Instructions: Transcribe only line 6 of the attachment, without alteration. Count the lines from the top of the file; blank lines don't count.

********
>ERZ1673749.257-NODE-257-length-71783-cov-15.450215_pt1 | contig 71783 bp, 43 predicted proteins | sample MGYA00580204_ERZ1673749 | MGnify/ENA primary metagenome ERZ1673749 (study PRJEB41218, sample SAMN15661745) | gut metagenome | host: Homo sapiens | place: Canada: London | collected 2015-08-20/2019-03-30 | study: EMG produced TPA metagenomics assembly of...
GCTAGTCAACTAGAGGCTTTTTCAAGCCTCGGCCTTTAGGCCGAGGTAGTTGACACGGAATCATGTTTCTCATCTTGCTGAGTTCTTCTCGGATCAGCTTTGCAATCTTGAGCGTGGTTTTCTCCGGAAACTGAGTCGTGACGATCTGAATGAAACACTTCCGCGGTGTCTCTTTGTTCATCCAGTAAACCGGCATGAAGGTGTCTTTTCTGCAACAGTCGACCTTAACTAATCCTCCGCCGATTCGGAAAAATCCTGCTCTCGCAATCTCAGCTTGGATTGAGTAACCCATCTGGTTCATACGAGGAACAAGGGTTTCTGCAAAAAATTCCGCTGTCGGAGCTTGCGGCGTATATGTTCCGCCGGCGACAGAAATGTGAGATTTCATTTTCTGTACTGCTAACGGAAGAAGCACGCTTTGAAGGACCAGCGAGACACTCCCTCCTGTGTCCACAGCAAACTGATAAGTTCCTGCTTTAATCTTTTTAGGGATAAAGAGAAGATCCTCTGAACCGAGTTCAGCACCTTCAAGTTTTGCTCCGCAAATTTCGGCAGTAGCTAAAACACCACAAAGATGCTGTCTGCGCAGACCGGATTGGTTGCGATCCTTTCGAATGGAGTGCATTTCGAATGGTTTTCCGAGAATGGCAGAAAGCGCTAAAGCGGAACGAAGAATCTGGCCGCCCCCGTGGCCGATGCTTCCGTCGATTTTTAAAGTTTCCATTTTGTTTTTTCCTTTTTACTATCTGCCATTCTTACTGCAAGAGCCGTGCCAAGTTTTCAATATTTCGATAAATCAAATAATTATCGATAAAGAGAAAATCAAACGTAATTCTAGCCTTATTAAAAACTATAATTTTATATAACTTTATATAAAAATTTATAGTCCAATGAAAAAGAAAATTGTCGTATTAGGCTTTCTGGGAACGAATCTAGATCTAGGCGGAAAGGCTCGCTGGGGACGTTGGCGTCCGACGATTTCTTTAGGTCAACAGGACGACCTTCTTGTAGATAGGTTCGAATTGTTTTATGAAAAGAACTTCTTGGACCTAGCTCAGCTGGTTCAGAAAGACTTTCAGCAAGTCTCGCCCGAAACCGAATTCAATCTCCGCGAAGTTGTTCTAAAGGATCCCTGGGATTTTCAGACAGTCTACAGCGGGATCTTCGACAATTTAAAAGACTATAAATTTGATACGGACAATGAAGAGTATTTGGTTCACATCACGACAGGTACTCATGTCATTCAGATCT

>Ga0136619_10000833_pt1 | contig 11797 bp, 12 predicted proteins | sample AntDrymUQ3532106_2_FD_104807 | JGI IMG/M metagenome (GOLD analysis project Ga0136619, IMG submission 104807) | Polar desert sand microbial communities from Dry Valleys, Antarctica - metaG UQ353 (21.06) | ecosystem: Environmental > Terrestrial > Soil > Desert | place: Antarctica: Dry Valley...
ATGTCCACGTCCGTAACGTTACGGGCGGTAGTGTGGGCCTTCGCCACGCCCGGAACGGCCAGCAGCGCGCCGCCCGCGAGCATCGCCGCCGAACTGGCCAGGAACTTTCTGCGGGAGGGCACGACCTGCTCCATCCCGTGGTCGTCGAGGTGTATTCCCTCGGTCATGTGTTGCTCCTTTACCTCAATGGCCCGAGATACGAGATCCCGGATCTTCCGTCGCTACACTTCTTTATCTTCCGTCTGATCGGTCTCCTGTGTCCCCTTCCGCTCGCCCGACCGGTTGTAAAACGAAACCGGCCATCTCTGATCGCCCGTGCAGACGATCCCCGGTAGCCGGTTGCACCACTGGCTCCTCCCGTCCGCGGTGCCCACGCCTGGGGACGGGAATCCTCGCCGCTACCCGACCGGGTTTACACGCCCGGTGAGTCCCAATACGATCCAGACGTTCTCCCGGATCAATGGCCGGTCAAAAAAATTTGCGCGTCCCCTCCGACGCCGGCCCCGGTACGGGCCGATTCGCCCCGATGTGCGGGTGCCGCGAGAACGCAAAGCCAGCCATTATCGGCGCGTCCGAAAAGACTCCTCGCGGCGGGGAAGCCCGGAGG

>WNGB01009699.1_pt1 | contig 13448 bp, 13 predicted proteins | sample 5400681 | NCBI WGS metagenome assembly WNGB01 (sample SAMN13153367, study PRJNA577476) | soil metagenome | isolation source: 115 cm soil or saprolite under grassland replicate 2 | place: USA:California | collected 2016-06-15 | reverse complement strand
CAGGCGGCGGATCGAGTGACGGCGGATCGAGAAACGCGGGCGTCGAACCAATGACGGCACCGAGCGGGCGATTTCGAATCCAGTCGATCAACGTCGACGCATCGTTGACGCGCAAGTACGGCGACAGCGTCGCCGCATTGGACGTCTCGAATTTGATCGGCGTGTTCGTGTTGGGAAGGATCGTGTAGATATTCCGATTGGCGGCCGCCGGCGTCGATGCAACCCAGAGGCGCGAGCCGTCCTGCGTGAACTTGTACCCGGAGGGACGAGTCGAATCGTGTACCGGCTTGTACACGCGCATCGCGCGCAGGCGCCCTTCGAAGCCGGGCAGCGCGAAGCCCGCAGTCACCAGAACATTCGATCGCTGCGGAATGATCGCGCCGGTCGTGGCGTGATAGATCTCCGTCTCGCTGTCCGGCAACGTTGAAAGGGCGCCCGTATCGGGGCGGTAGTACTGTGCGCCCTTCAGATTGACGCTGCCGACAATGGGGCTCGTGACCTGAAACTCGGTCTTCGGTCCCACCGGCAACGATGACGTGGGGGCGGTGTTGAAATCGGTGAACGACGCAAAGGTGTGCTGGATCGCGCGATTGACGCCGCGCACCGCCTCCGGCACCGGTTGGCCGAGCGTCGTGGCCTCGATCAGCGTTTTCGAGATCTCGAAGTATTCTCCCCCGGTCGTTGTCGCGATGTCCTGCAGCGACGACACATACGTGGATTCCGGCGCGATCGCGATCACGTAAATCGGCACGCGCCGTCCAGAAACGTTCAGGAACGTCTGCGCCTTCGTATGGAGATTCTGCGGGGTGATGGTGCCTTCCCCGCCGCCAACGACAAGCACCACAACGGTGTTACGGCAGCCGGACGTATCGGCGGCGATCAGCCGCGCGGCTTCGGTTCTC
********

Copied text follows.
CAGGCGGCGGATCGAGTGACGGCGGATCGAGAAACGCGGGCGTCGAACCAATGACGGCACCGAGCGGGCGATTTCGAATCCAGTCGATCAACGTCGACGCATCGTTGACGCGCAAGTACGGCGACAGCGTCGCCGCATTGGACGTCTCGAATTTGATCGGCGTGTTCGTGTTGGGAAGGATCGTGTAGATATTCCGATTGGCGGCCGCCGGCGTCGATGCAACCCAGAGGCGCGAGCCGTCCTGCGTGAACTTGTACCCGGAGGGACGAGTCGAATCGTGTACCGGCTTGTACACGCGCATCGCGCGCAGGCGCCCTTCGAAGCCGGGCAGCGCGAAGCCCGCAGTCACCAGAACATTCGATCGCTGCGGAATGATCGCGCCGGTCGTGGCGTGATAGATCTCCGTCTCGCTGTCCGGCAACGTTGAAAGGGCGCCCGTATCGGGGCGGTAGTACTGTGCGCCCTTCAGATTGACGCTGCCGACAATGGGGCTCGTGACCTGAAACTCGGTCTTCGGTCCCACCGGCAACGATGACGTGGGGGCGGTGTTGAAATCGGTGAACGACGCAAAGGTGTGCTGGATCGCGCGATTGACGCCGCGCACCGCCTCCGGCACCGGTTGGCCGAGCGTCGTGGCCTCGATCAGCGTTTTCGAGATCTCGAAGTATTCTCCCCCGGTCGTTGTCGCGATGTCCTGCAGCGACGACACATACGTGGATTCCGGCGCGATCGCGATCACGTAAATCGGCACGCGCCGTCCAGAAACGTTCAGGAACGTCTGCGCCTTCGTATGGAGATTCTGCGGGGTGATGGTGCCTTCCCCGCCGCCAACGACAAGCACCACAACGGTGTTACGGCAGCCGGACGTATCGGCGGCGATCAGCCGCGCGGCTTCGGTTCTC